This annual Yin Yoga retreat is quite popular and has sold out in past years. Let us know early if you want to join us. To look at pictures from past retreats just click this web site (with many thanks to Milla for the wonderful work!) or click here.

Aug: 7-Day Yin Yoga Teacher Training Intensive

With Bernie Clark from August 23rd to 29th, 2010 at the
Semperviva Yoga Studios, B.C., Canada Mark the dates! This is early notification of a one-week, 50-hour, intensive in Vancouver late August. This intensive is being held due to the demand by many students for a Yin Yoga teacher training course to be held in the city of Vancouver over one week, rather than over several weekends. For more details or to register, check the Semperviva web page or call them at 604-739-2009.

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Workshop and Other Interesting Events

Yin Yoga related workshops in Vancouver, B.C.

Bernie will be conducting several workshops in January & February, 2010 relating to Yin Yoga. For full details and to register you can contact the Semperviva Yoga Studios at 604 739-2009 or at www.semperviva.com. Below are some descriptions of the workshops that are open to everyone regardless of background or experience.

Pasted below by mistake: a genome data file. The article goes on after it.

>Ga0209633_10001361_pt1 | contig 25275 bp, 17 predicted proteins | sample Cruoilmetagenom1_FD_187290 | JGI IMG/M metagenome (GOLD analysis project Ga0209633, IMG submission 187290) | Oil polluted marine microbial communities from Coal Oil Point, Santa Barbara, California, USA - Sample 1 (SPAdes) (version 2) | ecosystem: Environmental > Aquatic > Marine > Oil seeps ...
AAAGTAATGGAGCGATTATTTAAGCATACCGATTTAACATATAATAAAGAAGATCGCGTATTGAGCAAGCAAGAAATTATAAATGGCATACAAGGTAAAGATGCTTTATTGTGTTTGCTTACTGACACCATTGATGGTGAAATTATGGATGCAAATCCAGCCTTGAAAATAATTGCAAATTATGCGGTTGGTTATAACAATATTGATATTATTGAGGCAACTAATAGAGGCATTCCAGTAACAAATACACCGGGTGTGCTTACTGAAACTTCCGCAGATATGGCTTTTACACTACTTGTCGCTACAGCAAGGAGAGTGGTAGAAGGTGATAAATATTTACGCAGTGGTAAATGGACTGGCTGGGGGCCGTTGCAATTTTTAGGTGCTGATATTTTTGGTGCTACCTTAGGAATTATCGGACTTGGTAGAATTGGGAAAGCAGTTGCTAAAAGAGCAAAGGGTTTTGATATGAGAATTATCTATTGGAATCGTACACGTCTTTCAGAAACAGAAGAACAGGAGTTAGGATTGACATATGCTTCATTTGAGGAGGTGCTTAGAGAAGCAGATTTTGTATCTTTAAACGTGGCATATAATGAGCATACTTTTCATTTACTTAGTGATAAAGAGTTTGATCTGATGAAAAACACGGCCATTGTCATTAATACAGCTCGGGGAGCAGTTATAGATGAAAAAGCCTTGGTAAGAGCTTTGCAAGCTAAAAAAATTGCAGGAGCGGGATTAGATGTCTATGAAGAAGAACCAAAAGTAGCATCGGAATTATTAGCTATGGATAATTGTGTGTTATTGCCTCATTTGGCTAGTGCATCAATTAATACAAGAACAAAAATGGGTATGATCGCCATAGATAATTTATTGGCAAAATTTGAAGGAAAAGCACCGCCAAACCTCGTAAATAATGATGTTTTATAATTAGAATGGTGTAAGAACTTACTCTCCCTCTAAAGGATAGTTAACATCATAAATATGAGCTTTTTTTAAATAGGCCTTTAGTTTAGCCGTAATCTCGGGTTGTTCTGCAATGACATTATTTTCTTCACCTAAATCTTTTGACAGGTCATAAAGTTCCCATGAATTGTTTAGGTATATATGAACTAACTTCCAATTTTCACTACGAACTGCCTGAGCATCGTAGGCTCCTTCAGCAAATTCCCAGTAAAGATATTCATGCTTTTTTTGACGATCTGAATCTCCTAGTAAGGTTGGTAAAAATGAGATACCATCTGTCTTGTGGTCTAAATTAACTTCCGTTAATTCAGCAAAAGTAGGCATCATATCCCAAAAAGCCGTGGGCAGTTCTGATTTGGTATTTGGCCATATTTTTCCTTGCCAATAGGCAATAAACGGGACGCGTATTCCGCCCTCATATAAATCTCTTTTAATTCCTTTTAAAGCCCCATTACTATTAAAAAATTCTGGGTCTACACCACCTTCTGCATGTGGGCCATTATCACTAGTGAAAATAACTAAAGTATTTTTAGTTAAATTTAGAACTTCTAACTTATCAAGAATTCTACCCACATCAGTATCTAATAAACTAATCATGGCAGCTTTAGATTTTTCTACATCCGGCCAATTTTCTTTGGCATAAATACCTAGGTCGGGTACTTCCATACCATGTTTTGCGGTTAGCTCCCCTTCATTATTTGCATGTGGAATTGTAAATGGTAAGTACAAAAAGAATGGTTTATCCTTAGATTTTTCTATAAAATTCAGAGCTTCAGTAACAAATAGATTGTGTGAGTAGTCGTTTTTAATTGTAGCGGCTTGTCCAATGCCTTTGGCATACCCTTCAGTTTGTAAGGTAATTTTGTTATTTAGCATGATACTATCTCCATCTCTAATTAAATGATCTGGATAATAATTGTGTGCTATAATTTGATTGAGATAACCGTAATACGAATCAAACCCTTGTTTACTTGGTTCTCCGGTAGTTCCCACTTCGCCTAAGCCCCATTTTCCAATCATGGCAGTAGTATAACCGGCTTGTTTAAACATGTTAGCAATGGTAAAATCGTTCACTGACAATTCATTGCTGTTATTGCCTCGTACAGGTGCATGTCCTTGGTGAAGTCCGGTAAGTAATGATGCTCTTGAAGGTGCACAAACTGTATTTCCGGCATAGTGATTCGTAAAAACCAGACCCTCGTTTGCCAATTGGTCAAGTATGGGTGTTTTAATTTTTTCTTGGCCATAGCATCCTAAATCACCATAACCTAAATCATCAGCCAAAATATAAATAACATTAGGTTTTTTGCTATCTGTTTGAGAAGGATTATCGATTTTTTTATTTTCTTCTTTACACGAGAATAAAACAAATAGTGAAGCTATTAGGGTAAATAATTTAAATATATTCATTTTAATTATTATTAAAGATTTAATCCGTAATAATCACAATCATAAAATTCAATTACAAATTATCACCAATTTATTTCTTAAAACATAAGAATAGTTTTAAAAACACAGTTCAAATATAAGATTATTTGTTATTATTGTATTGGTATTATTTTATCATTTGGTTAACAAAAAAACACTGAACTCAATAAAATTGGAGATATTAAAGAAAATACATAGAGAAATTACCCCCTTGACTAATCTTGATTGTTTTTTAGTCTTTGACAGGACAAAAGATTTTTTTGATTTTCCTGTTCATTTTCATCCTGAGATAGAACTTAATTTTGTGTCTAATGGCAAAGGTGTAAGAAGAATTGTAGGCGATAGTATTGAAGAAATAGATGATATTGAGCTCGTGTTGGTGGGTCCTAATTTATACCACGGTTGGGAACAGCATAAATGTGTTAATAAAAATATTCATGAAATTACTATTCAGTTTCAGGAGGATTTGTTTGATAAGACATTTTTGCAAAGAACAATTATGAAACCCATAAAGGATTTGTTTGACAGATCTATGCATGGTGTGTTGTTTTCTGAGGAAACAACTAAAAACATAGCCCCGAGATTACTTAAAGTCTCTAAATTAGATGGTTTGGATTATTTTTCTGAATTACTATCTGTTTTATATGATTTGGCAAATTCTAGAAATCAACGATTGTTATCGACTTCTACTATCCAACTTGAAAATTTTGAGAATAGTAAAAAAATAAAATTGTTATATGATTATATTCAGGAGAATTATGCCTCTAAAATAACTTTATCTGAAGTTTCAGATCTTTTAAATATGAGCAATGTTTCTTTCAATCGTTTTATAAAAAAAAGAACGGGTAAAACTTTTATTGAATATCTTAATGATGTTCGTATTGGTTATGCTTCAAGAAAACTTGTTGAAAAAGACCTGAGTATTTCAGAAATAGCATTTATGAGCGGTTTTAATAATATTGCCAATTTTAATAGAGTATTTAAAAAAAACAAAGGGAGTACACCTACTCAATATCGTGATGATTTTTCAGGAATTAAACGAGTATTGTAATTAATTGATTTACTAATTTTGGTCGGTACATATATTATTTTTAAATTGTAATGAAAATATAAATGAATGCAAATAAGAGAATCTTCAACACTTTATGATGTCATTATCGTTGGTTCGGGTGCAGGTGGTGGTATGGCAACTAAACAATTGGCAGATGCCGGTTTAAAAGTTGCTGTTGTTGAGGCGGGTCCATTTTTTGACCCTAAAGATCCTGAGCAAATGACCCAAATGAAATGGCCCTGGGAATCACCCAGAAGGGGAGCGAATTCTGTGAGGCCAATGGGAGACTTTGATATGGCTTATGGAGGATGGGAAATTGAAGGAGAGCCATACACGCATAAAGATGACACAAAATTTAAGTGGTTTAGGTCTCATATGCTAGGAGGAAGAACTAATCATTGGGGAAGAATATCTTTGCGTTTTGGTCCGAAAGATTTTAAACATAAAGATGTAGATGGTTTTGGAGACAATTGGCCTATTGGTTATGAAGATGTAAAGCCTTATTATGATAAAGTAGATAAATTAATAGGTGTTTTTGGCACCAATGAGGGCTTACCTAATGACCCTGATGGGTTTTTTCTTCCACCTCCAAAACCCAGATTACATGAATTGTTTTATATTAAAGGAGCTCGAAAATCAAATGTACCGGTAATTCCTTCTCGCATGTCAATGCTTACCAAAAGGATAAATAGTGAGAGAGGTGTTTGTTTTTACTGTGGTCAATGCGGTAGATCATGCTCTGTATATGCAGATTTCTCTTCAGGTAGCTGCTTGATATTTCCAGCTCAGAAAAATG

The Physical Body - Going Beyond the Muscles

At Semperviva Yoga Studios
Jan 30th, 2010: 2:30pm - 5:30pm

In this workshop we will look at the body in a unique way. We will begin by looking at the physiology of the tissues of the body and how our yoga practice affects these tissues. Next we will investigate the ranges of motion of the eight major joints of the body and discover what stops us from going deeper into poses, when to push further and when to accept our limitations. Finally we will look at what all this means for you personally and how your own unique anatomy affects your practice. This workshop is for all levels from beginners to instructors.